I have a motorcycle battery rated as 8.4Ah (20HR). It also says 8Ah (10HR) and I am not sure what´s the difference. The capacity decreases at higher discharge rates. The figures are telling you that discharge current of $\frac {8.4 \ \text {Ah}}{20 \ \text h} = 0.42 \ \text A$ will last 20 h and $\frac {8.0 \ \text {Ah}}{10 \ \text h} = 0.8 \ \text A \... 16 If by "use the battery" you mean "can the battery be in the circuit?" then yes. If by "use the battery" you mean "draw power from the battery while charging it?" then no. Charging is, by definition, putting power into the battery. This is the opposite of drawing power from it. You can't do both, by definition. Under normal operation, where the battery is ... 16 Perhaps the dimmer circuit won't work without a resistive load. Some thyristor dimmer circuits might not see enough holding current from a rectifier-capacitor load to stay on for the half cycle. You may be able to wire a fat resistor in parallel with the LED lamps and have it work, however it may require some experimentation to determine an appropriate value.... 16 The text description is right. A wrench will throw sparks and possibly heat up and melt, that's dramatic. The image, however is wrong. It clearly shows a person and a wrench being electrocuted simultaneously. The picture is wrong on 2 levels: a car battery can't electrocute a human in typical conditions no single source can electrocute 2 targets so ... 15 No. You don't match rotations per second to PWM frequency. It needs to be much higher. You want it high enough so the motor runs smoothly (motor inertia smooths out motion and motor inductance helps smooth out current), but not so high the switching losses in your electronics is excessive. Often at least 8-10kHz, but you might want >20kHz if audible noise is ... 14 No, that is a bad idea. The two regulators won't have exactly the same output voltage. The one with the higher output voltage will take more current. You can't guarantee that both regulators will put out their maximum current when you try to draw 2x the output current. Another drawback to your approach is that you have a diode drop between the regulated ... 14 Most certainly a surge (or in-rush) current problem. Electric motors, at start-up (when they are not spinning yet) and especially when driving a load (like turning the pump's impeller against water) draw enormous short-term (surge) current. This surge quickly dies out once the motor "gets going". From wikipedia When an electric motor, AC or DC, is first ... 14 You want the motor inductance to result in reasonably low ripple in current during the PWM cycle. Here is one drive maker's rule of thumb:$ f_{PWM} \ge \frac {0.6V_{SUPPLY} }{L_{MOTOR}\cdot I_{NOMINAL}} \$This formula results in quite a bit of ripple, around 40% peak at the limit and D=50%, so a bit higher frequency might be desirable, especially if the ... 12 How about this for an idea. With the input at 5V no current can flow through the zener (5 + 9 > 12). The output PNP transistor of held OFF by the base emitter resistors (= 4k7 + 2k2) and the output is 0. When the input is pulled down to 0V a small current will flow through the base and the 2k2 resistor. The junction of the two resistors will be a 9V (the ... 12 How would i disconnect and reconnect 12vin every 2 hours to my circuit board? Just go unplug the power every 2 hours, then re-connect it. If you want it done automatically, the simplest is probably one of those timers you can find in home improvement stores. They should be able to be set up to run something for 1½ hours every 2 hours, for example. ... 11 They will tolerate it so much that they won't even get started. 16 x 1.5V is 24V, anything less and the LEDs won't light. What you should do is to split your long string of 16 LEDs into several parallel strings. 8 x 1.5V is 12V, so it may look like we're there. Not. You need some headroom to control the current. That's indeed the resistor. If your LEDs need ... 10 If your three power supplies are isolated from their input, which is most likely the case if they are line powered, then what you propose should work fine. A isolated power supply produces a voltage difference not some absolute voltage. This voltage difference is usually talked about with the assumption that the negative side will be considered the 0 V ... 10 Read the datasheet of the LM317, on page 9 it states: So when you feed the LM317 14 V it can regulate to 11 V and lower, not 13.5 V. Also there will be 1.25 V across R1 so for 13.5 V you will need to put at least 13.5 + 1.25 + 3 = 17.75 V into the LM317. The ~15 V you're feeding the LM2596 board isn't even enough, there's no need to have that LM2596 ... 9 With some generic parts? The MC34063A is a fairly standard part found in most car usb chargers (And I mean most, even The Dollar Tree$1 car chargers). While it is normally used for buck regulation from 12v to 5v, it can also do inverting and in your specific need, boost regulation by moving the circuit around. The car chargers will have an okay sized ...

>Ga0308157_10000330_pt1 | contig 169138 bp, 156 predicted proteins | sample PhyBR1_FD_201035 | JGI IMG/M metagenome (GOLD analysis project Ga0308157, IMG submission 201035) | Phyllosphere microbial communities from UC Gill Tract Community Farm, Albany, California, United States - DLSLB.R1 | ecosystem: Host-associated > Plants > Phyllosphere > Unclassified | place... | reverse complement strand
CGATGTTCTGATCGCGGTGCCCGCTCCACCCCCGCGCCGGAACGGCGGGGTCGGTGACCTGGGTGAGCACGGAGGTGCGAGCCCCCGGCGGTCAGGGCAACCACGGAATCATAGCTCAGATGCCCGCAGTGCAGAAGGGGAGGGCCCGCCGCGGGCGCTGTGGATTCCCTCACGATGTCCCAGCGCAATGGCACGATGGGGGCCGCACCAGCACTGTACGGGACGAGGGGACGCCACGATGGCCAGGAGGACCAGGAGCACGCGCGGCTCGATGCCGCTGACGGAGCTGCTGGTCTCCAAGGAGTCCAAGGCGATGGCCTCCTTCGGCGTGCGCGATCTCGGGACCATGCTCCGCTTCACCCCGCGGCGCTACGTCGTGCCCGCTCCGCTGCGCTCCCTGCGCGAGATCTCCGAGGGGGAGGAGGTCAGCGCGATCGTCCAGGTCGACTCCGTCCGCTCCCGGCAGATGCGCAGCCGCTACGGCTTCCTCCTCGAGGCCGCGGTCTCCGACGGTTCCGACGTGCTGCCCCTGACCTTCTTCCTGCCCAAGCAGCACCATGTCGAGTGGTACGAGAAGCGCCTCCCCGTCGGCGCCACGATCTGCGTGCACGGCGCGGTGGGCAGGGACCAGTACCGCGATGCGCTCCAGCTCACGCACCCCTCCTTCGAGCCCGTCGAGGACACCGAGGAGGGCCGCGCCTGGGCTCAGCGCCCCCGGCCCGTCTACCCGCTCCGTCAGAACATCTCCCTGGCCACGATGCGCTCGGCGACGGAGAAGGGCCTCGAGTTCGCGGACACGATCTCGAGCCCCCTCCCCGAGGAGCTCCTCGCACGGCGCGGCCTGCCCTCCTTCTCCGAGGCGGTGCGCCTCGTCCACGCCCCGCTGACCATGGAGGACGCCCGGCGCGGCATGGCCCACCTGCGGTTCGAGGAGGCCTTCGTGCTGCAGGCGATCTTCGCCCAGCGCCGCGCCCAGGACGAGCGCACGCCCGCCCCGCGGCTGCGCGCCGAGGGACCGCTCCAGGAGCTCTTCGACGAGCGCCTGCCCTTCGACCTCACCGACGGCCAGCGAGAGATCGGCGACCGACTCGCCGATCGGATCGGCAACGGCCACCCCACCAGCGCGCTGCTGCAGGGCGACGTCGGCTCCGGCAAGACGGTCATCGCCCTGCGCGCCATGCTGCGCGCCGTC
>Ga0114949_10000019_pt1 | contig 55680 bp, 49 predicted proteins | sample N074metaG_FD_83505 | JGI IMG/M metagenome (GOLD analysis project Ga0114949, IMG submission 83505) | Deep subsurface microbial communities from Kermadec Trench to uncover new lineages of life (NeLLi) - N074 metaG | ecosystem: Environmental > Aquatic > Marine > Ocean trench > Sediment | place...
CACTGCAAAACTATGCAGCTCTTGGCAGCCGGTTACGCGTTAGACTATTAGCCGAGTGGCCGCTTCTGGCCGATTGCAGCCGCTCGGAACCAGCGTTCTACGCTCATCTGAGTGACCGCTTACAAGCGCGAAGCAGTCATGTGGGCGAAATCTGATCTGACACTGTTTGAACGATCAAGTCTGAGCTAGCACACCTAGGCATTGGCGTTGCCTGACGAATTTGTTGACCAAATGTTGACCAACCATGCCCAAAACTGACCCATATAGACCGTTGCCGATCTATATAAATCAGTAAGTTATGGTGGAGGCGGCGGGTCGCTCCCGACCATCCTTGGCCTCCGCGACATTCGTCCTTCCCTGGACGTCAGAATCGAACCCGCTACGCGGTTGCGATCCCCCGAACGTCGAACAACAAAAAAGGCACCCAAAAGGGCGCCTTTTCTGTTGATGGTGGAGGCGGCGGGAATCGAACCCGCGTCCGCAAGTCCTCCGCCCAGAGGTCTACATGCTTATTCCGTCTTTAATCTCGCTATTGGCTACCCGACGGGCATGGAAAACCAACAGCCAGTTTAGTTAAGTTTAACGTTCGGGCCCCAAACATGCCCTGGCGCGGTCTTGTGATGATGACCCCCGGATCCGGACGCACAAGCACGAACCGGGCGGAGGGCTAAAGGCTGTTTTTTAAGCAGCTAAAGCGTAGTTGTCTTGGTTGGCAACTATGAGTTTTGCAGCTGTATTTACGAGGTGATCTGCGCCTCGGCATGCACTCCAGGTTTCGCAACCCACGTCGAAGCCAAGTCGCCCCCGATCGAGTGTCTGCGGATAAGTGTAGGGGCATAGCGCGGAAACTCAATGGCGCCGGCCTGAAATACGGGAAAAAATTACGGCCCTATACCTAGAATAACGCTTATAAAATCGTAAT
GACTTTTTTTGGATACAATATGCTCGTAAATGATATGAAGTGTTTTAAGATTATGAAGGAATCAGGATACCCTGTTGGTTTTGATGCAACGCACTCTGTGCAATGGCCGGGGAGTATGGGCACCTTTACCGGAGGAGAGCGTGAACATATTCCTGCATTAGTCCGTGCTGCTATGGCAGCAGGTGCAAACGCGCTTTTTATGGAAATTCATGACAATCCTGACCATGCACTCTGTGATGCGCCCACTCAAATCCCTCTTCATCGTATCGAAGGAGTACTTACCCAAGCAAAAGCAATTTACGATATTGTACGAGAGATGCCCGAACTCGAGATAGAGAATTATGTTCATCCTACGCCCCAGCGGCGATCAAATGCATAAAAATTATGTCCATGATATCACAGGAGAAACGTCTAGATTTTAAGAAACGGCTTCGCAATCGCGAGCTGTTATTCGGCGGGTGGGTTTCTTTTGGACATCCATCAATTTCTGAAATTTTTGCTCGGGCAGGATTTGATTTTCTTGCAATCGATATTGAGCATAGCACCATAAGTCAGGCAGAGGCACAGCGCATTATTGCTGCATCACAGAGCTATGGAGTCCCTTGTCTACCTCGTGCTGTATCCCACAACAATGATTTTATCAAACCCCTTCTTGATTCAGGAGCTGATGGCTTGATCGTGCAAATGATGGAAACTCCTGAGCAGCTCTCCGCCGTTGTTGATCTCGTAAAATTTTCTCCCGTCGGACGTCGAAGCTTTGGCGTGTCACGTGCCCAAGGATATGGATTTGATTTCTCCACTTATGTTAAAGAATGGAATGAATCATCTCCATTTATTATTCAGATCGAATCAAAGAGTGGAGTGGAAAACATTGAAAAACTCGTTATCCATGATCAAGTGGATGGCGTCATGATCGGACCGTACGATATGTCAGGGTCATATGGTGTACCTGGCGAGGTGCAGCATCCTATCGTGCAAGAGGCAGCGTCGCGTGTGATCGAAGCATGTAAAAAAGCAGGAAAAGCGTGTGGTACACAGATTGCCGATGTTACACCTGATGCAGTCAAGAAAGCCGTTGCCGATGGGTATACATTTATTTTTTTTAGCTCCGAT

9

What your are suggesting can work, but only if the PSU's outputs are isolated from the AC ground and neutral! Once you get the PSU's, do a few continuity checks with a multimeter. With the PSU unplugged, there should be no connection between the DC COM (DC-, 0V, etc) terminal to either the GND or N lines of the incoming AC.

8

You can achieve this with two NPN transistors as shown below. As you can see, whenever a 0V signal is given, 12V is seen in the output, and whenever a 5V is given in the input, 0V is seen on the output. Let's see how it works. First of all, let's start with the scenario where the input is 5V, or in other words, HIGH. This will turn Q1 ON and the voltage on ...

8

That's a 27A-size battery, not a battery capable of providing 27 amperes of current. The maximum current from that battery can best be described as "piddly", which is all a remote control needs.

8

You can use a voltage controlled switch to simulate the contacts (Just called SW in LTSpice). Set the operating voltage to match pull-in voltage of your relay. You can use a resistor (and an inductor if desired) to simulate the relay coil. Here are a couple of useful links: Relay Model Voltage controlled switch example

8

As @KevinWhite said, you can use a voltage controlled switch. Here is an example of a very rough model for a relay: And this is the result of the simulation: The model is very rough because: The excitation coil is modeled only by a resistor, neglecting the inductive component (this may be OK). The switch triggers when a voltage is applied to the terminals ...

8

I think what all the other answers are leaving out is the internal resistance of the battery. When dealing with large currents and low resistance shorts, this becomes the significant factor limiting current. An ideal battery can be modeled by a voltage source, but real batteries act more like a voltage source in series with a resistance. $$V = IR$$ Let's ...

8

You have just come face-to-face with a fact of life: the starting current for a motor is much larger than the running current. For DC motors the rule of thumb is the starting current is about 3 times the running current. So a 12.5 amp supply should be adequate for a 3 amp motor. But. 1) The current rating for the bilge pump may or may not reflect the ...

7

The setup in your answer is a bad one. First you parallel two batteries, which you shouldn't, because their voltages are never exactly the same. Their low internal resistance will cause a current from one battery to the other. So feed three LEDs from 1 battery, and the other three from the other. Then you place all LEDs parallel, which means that you ...